It sounds like at least some of your storage needs are for a staging area for tape backup. I would keep that separate, use your consumer level gear you already have for that. Just make a big stripe set (RAID0) for the HDDs, as they are just to store data moving to/from tape. Maybe 8GB RAM should be enough. I would use ZFS just for its checksums to make sure the data isn't corrupted while in transit.

    Enterprise gear isn't expensive if you get used gear. It can often cost less than consumer gear in the same generation if you go a little older. It's also designed for 24/7 use and to last years. Having done it both ways, I wouldn't go back for my "production" server.
  4. RobertFontaine

    RobertFontaine Active Member

    Dec 17, 2015
    Likes Received:
    Experimentation is generally more expensive than buying what you need as is buying cheap and replacing it 4 times (I do it consistently). When you have a real use case to work from it can be a lot easier and cheaper to constrain yourself to your real requirements. Do you need fast space for editing or cold storage for completed projects? The thing you seem to be describing is mostly storage that rarely needs to be powered up. I.E. Finish a project and store it to disk then basically forget it. For years I attempted to keep every bit and along the way realised that after a year or two I simply have no interest in the old data. 1) What are your real storage needs?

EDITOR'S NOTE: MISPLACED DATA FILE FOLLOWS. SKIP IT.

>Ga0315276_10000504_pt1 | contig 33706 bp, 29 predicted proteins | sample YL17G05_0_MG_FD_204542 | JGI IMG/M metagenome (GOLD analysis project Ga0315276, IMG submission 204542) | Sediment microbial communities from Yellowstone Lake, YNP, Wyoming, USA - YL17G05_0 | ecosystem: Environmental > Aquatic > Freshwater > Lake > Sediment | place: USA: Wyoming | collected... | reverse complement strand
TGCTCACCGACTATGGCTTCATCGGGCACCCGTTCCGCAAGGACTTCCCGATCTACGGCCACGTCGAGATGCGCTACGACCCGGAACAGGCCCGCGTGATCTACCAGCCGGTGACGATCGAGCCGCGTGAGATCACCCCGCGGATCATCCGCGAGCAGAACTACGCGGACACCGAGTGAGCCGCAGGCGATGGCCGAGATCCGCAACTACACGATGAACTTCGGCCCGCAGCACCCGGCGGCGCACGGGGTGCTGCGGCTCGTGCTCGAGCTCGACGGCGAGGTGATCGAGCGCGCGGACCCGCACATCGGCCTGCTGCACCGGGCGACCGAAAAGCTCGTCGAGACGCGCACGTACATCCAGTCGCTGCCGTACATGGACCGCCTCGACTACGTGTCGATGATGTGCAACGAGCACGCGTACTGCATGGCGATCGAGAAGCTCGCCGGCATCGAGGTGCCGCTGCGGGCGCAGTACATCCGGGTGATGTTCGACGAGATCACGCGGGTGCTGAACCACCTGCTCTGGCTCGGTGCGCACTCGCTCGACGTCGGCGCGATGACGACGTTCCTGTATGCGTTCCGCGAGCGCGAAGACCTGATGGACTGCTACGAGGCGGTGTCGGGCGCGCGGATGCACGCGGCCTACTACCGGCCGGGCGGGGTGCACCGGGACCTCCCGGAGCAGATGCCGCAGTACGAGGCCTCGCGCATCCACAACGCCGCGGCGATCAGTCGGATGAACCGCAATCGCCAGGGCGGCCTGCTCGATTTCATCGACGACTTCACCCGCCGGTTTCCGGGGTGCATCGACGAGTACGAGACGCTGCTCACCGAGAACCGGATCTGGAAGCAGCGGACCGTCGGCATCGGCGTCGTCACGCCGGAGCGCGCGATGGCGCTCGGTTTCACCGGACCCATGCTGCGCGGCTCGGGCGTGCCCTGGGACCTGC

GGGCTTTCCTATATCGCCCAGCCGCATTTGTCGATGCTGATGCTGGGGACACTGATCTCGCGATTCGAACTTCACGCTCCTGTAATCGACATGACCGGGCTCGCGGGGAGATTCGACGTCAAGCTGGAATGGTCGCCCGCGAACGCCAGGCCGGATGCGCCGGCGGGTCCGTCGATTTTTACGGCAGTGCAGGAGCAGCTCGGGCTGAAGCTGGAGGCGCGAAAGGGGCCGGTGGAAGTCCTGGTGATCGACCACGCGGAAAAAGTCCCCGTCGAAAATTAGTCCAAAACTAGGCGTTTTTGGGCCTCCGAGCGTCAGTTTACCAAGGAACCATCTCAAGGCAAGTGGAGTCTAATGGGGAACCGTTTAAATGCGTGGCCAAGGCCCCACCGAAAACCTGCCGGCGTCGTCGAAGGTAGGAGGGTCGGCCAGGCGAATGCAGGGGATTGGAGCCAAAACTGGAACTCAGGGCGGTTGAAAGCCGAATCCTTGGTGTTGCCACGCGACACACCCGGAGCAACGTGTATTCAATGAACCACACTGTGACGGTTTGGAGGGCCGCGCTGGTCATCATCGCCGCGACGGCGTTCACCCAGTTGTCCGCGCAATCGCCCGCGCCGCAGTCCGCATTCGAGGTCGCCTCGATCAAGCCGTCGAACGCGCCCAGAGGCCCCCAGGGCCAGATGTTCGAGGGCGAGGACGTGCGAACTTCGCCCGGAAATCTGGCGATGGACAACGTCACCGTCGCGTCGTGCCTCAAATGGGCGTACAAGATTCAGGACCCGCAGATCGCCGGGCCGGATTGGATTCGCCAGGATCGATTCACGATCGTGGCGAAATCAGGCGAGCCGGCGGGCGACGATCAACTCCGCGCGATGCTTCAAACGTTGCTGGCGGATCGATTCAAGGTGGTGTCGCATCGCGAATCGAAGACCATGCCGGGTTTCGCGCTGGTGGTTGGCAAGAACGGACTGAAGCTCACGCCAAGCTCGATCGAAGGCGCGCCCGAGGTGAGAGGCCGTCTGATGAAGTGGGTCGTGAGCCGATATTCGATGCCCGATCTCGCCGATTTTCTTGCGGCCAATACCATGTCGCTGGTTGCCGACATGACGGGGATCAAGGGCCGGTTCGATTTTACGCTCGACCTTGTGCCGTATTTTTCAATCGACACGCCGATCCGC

I'm not sure what is wrong with creating mirrored vdevs with ZFS 2 disks at a time with whatever is the best price per TB disks for cold storage. I would guess that technology will outpace your budget and that every year there will be bigger cheaper drives and faster ssds so worrying about the long term is a bit of a mugs game... I need to buy X number of drives of Y size now against a future need is usually a poor financial decision.

    Similarly for performance nvme is obscenely hard to beat for scratch disk. While building sata/sas striped ssds is doable it seems a lot cheaper and easier just to stage your working data onto your workstation on an NVME drive and then offload it to slow disk as required.